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Dutch Oven Versus Stock Pot: Pick One of Them

Dutch Oven vs Stock Pot

You’re cooking that soup you love in your classic stockpot. Your friends have talked about how much a dutch oven might deepen the flavor of this classic soup, but are they right? What’s the difference between a dutch oven and your trustworthy stockpot?

Quite a lot, depending on the materials, size, and usage. These two classic kitchen tools are staples in cooking, but if you’re wondering which you should buy first, we have some thoughts. Let’s take a look at the advantages and disadvantages of both stockpots and dutch ovens to see which one might be right for you.

 

What is a Stockpot?

Stockpot

Stockpots are classics in traditional kitchens as well as commercial kitchens. They’re designed to be large enough to accommodate the ingredients for a good, homemade stock – hence the name – without being too heavy to carry.

Stockpots give you plenty of space to add large amounts of liquid without sacrificing stirring. In traditional pots, you may run out of room to add in the liquid for your stock. Their biggest drawback, however, is the awkward handle on one side. It’s tough to pick up a pot like that when it’s completely full of sloshing liquid.

Stockpots assume you’ll be draining and straining the contents, so they feature dual, short handles designed to pick up safely and efficiently. The sides are typically taller than the width but not so tall that they’re top-heavy.

 

What is a Dutch Oven?

Dutch Oven

Dutch ovens are braising tools, but they’re also excellent all-purpose cooking tools. They’re made of cast iron, and most household ovens are lined with an enamel coating that makes it easier to cook. The enamel reduces food sticking and eliminates the need for seasoning the cast iron before use.

Dutch ovens provide excellent even heat for things you need to cook low and slow. They require some preheating, but once ready, can move from stovetop to oven without missing a beat. They have tightly fitting lids that help hold in moisture to break down tough cuts of meat and keep things cooking evenly.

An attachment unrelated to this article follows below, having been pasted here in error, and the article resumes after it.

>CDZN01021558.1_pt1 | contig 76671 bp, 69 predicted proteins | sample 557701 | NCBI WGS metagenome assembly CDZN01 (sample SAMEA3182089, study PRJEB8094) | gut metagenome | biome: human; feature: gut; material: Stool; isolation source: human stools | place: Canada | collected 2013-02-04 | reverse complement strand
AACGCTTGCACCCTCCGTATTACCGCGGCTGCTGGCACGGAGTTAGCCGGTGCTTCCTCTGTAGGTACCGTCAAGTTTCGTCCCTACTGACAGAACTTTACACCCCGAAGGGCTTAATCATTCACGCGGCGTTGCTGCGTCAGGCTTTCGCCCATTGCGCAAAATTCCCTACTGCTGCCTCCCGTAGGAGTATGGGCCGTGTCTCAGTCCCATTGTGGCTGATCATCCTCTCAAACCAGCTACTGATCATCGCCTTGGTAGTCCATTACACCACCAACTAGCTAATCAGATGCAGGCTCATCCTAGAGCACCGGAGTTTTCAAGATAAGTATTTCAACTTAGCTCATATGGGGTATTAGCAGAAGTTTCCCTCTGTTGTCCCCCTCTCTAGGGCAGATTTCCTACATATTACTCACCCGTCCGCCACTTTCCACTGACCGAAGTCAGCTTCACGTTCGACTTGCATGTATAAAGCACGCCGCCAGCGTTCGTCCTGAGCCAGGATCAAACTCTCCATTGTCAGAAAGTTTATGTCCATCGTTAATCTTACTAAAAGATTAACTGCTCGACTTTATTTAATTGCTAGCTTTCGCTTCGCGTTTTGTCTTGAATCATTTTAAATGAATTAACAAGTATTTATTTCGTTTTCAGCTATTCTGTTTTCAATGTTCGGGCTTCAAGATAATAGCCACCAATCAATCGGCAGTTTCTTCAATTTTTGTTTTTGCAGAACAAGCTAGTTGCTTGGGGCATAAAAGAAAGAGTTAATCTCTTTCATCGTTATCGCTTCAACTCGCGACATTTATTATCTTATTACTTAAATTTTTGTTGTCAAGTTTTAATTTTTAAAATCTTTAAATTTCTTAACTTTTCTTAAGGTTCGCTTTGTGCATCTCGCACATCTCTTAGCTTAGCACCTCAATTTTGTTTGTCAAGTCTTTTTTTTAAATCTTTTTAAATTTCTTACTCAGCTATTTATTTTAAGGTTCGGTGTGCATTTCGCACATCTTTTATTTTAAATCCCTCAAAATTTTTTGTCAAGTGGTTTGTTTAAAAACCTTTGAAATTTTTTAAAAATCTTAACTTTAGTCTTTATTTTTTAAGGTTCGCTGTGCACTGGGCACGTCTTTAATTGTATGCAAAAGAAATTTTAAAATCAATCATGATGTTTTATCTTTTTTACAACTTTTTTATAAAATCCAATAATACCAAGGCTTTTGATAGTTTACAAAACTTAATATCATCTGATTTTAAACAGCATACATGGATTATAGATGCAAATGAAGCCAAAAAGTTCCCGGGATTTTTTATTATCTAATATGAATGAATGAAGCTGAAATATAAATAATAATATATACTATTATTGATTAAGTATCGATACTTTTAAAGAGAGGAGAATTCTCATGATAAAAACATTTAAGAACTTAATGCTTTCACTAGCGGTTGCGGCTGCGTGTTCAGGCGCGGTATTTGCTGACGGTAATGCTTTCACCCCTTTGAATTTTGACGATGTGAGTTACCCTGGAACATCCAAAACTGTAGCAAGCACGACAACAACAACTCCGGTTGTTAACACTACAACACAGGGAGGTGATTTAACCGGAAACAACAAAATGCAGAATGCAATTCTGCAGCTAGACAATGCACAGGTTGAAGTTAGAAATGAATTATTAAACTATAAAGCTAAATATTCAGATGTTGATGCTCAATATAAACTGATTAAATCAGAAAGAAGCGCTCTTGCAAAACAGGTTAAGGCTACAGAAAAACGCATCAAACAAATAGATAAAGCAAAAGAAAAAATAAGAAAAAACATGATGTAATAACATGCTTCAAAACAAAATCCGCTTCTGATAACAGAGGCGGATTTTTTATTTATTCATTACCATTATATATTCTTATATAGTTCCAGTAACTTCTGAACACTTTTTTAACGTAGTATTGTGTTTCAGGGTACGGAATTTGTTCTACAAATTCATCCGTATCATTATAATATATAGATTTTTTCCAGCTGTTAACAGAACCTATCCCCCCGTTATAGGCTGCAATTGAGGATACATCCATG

Dutch ovens are incredibly heavy, so cooking stock could be tough once you’re ready to strain the stock out. For many people, lifting the pot to strain it would be an exercise in futility. However, for oven-roasted meals, few tools are as useful.

 

Should I Get a Dutch Oven or Stockpot?

Deciding between the two depends on a few things. Let’s take a look at where each tool shines to see which one might be more appropriate.

Materials

Stockpots use lighter materials such as aluminum or stainless to reduce weight. Manufacturers assume you’ll be moving the pot around to either drain the liquid off or change the ingredients for other dishes, and materials shouldn’t add too much weight to that prospect.

The best stockpots have glass lids so that you can see what’s happening while you’re simmering. Some also have metal lids, but I definitely prefer the glass for visibility.

Dutch Ovens use cast iron. In some cases, the cast iron is pure while in budget options, some of it is recycled. However, cast iron uses less heat to cook food and has fewer uneven spots. Enamel coating helps reduce sticking and is a durable addition. No seasoning is required for it to be nonstick. The downside is that they’re too heavy for liquid-intense recipes.

Cost

Both options have higher-end and budget options, but stockpots typically are a little cheaper than dutch ovens. You can usually get a good stockpot for less than $100, but you could go as high as several hundred for higher-end name-brand options.

Cast iron is typically on the more expensive side with some costing as much as several hundred dollars. A few companies have come out with budget versions of cast iron with more palatable price tags for those in the market for an entry-level dutch oven.